Ford kisses the blarney stone
By Michael Roberts
John Ford was a mythmaker of the first order, and after defining how Americans (and the world for that matter) viewed the old west he turned his attention to the land of his parents and created a storybook Emerald Isle of idealised blarney, peopled by stereotypes and ciphers, but totally charming and beguiling nevertheless. Ford’s relationship with Ireland was complex, he liked to tell everyone he was Irish, and in his own estimation maybe he was, but here the Maine born American examined Ireland through a sentimental and singular lens. Ford’s Irish roots ran deep, his cousin was a famous rebel playwright, Sean O’Casey, and Ford himself had directed one of O’Casey’s works on screen in the ‘30’s, even sending money in support of the IRA in it’s struggle to end English rule. By the 1950’s Ford had mellowed enough to want to produce a gentle homage to the Ireland of his dreams, and so settled on the light romance of his long held ambition, The Quiet Man. The film contains many Fordian tropes, but emphasises a central Ford tenet, the essential difference between men and women, and the endless longing and yearning for the ‘other’.
Sean Thornton (John Wayne) is a big American, a prize fighter who has returned to the land he left as a child to reclaim his family home. He spies a beautiful young neighbour, Mary Kate Danagher (Maureen O’Hara) and instantly falls in love. Thornton battles acceptance from the locals and belligerence from Mary Kate’s brother ‘Red’ Danagher (Victor McLagen) as he tries to establish himself and win her heart. Sean is aided in his endeavours by Michaeleen (Barry Fitzgerald) the local matchmaker and bookie, who sets the rules of engagement for the smitten couple, and the wily local priest (Ward Bond). Red fumes as Mary Kate returns Sean’s affections, and before long the inevitable confrontation consumes the small township, but Sean is fighting on two fronts as Mary Kate has firm ideas of her own on the rocky road to marriage.
Ford had been attempting to film this story for some 15 years, but could not get backing until the president of Republic Pictures, Herbert Yates, stumped up the money, albeit with the proviso that Ford deliver a western first! Ford obliged by filming Rio Grande, the last instalment in his cavalry trilogy, and set off for Ireland in the summer of 1951 with his legendary stock company, and most of his family, in tow. Ford had noted liberal Frank S Nugent write the heartfelt screenplay, after passing him over for reactionary James McGuinness on Rio Grande, a thinly veiled anti-communist polemic with Indian grotesques as the faux ‘reds’. Ford keeps his political views here to a minimum, preferring instead to focus on the human relationships and on the couple’s attraction, “the first love story I ever tried, a mature love story”, he told interviewer (and future director) Lindsay Anderson.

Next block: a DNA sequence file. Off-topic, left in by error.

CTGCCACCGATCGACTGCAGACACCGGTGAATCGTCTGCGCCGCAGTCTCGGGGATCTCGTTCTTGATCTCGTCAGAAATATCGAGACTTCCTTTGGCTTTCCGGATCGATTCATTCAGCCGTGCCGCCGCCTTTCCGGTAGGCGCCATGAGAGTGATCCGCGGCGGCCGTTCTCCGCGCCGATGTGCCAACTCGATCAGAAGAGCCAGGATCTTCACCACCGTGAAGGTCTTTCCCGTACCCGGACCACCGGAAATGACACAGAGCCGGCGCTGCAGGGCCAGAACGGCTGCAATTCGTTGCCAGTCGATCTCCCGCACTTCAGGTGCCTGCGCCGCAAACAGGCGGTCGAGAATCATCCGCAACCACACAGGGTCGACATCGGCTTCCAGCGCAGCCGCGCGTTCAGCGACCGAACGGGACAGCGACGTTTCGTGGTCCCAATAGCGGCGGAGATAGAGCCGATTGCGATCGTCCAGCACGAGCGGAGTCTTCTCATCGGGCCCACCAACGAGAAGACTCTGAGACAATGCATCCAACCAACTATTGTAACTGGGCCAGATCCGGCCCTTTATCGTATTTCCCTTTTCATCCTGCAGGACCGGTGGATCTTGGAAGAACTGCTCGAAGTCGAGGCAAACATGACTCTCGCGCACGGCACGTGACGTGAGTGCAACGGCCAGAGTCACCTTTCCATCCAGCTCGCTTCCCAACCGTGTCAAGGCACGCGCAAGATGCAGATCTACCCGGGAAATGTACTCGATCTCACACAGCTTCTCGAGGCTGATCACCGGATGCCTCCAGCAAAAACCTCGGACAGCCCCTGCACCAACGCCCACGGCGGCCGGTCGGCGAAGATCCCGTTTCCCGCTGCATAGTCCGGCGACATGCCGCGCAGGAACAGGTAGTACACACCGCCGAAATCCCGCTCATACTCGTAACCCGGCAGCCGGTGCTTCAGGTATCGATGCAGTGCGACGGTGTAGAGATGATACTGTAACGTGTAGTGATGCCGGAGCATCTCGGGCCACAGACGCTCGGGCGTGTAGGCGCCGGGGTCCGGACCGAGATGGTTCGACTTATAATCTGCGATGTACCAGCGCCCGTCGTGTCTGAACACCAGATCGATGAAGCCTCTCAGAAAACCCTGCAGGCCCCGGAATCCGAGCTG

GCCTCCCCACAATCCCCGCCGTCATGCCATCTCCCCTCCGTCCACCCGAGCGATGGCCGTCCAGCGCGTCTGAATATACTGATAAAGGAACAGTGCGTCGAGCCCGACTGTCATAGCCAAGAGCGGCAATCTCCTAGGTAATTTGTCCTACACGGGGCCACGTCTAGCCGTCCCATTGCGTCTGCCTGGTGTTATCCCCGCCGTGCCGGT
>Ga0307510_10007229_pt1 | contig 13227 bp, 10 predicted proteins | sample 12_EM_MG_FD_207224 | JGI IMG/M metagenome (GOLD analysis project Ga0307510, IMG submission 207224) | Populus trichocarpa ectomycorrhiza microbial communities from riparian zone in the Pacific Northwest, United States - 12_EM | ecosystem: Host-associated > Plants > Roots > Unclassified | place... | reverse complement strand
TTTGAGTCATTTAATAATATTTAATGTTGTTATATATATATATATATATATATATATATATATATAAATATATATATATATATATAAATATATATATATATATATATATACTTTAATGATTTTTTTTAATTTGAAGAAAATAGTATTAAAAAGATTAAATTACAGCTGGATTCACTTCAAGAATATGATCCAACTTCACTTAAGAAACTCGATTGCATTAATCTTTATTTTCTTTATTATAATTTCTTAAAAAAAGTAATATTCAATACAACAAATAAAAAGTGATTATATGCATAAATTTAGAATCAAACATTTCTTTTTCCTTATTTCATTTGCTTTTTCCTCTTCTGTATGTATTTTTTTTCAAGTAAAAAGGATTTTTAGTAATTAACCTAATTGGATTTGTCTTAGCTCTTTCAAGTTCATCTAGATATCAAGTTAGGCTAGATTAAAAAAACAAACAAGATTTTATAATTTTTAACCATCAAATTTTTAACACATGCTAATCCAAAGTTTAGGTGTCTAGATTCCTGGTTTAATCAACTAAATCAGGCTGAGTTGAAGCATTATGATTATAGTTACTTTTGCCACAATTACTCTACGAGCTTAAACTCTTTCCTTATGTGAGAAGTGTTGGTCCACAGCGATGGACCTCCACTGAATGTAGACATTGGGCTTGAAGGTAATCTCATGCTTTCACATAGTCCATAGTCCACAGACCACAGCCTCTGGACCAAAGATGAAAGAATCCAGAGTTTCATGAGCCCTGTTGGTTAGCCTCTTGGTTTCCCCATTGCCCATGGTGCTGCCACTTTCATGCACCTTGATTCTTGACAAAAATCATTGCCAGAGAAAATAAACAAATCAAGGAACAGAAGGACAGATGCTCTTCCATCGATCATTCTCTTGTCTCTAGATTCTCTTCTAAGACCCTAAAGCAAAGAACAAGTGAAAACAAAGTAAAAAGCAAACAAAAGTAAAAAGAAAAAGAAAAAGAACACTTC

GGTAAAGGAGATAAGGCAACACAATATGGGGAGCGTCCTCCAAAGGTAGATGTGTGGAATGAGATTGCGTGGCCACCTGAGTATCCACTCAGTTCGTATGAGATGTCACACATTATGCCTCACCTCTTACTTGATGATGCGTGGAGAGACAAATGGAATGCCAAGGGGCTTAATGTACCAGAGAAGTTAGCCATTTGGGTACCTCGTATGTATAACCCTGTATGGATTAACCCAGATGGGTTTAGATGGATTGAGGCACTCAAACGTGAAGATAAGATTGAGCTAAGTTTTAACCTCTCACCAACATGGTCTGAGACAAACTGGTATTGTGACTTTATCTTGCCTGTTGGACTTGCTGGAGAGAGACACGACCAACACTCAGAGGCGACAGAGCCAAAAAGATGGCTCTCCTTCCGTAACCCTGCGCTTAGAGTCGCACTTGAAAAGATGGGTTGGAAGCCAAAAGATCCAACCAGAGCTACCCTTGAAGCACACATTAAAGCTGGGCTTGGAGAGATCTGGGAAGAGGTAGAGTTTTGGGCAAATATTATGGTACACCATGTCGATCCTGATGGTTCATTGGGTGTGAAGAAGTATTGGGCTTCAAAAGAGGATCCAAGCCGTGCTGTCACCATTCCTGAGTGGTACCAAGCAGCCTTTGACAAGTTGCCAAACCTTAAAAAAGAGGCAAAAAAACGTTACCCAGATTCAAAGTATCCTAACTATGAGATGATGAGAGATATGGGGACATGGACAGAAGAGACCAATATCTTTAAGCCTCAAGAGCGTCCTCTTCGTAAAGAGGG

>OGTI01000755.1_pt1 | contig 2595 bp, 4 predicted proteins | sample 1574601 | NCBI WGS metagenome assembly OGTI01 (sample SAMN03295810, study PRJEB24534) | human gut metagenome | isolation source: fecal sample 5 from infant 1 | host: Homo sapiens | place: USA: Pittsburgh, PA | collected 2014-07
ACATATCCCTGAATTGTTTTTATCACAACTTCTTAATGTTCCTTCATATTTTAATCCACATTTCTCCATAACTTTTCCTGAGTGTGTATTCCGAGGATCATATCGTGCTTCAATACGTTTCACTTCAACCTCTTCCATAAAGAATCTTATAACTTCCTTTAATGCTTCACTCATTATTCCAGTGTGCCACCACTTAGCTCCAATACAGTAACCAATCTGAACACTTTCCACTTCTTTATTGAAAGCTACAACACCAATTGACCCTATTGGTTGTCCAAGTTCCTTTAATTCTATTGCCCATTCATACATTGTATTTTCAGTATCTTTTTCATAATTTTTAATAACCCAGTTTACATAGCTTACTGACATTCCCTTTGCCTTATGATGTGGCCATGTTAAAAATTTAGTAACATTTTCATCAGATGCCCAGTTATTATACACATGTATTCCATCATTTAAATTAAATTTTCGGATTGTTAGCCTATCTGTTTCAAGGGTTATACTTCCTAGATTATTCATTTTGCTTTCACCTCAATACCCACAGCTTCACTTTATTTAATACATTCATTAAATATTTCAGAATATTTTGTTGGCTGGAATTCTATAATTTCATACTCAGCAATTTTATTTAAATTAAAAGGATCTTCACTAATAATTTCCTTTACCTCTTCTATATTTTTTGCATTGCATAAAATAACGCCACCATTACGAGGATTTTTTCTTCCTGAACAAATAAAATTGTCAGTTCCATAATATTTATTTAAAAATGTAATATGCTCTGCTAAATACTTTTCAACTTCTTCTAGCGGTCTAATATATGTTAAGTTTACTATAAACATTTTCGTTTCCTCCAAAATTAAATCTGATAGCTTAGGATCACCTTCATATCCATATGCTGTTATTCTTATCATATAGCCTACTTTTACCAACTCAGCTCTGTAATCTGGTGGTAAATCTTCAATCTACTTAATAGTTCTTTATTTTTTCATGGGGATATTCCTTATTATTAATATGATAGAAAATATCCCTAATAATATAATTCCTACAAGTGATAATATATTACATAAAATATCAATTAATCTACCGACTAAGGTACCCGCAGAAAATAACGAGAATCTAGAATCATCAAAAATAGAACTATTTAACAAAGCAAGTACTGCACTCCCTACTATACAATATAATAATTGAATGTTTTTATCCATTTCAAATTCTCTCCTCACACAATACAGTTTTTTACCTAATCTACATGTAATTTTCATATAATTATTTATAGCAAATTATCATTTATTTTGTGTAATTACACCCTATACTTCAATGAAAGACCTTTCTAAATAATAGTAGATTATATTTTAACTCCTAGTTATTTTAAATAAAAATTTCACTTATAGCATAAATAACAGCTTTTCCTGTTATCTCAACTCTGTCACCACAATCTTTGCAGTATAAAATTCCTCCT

The combative lovers, Sean and Mary Kate, were played by Ford muse John Wayne and his red-haired favourite Maureen O’Hara, after Ford had made a “handshake deal” with the pair some 8 years earlier. Herb Yates hated the casting of Wayne in the “phoney art house picture”, and feared the pacifist fighter role would harm his then huge box office clout. Ford briefly considered casting Robert Ryan, but possibly averred given the political climate of the time and Ryan’s known leftist leanings. Wayne, who may not have had the psychological edge of Ryan, gives Sean enormous heart, and brings out the romantic dimension of the character in one of his best roles for his mentor (and tormentor) Ford. O’Hara is luminous as the delectable Mary Kate, lighting up the screen and creating a surprisingly independent character, fiercely protective of her own identity, living as she does trapped in a patriarchal culture where her worth is inextricably tied to the men in her life.
Ford stalwart Victor McLagen, who’d won his Best Actor Oscar for Ford’s The Informer, brings his powerful presence to Red, and his son Andrew tagged along and worked as a second assistant director. Andrew learned well at the feet of the master, going on to have a notable Hollywood career in making mostly good to fine westerns for the next few decades. Ford whipping boy Ward Bond filled the minor role of the priest, and brings his usual solid bluster to bear.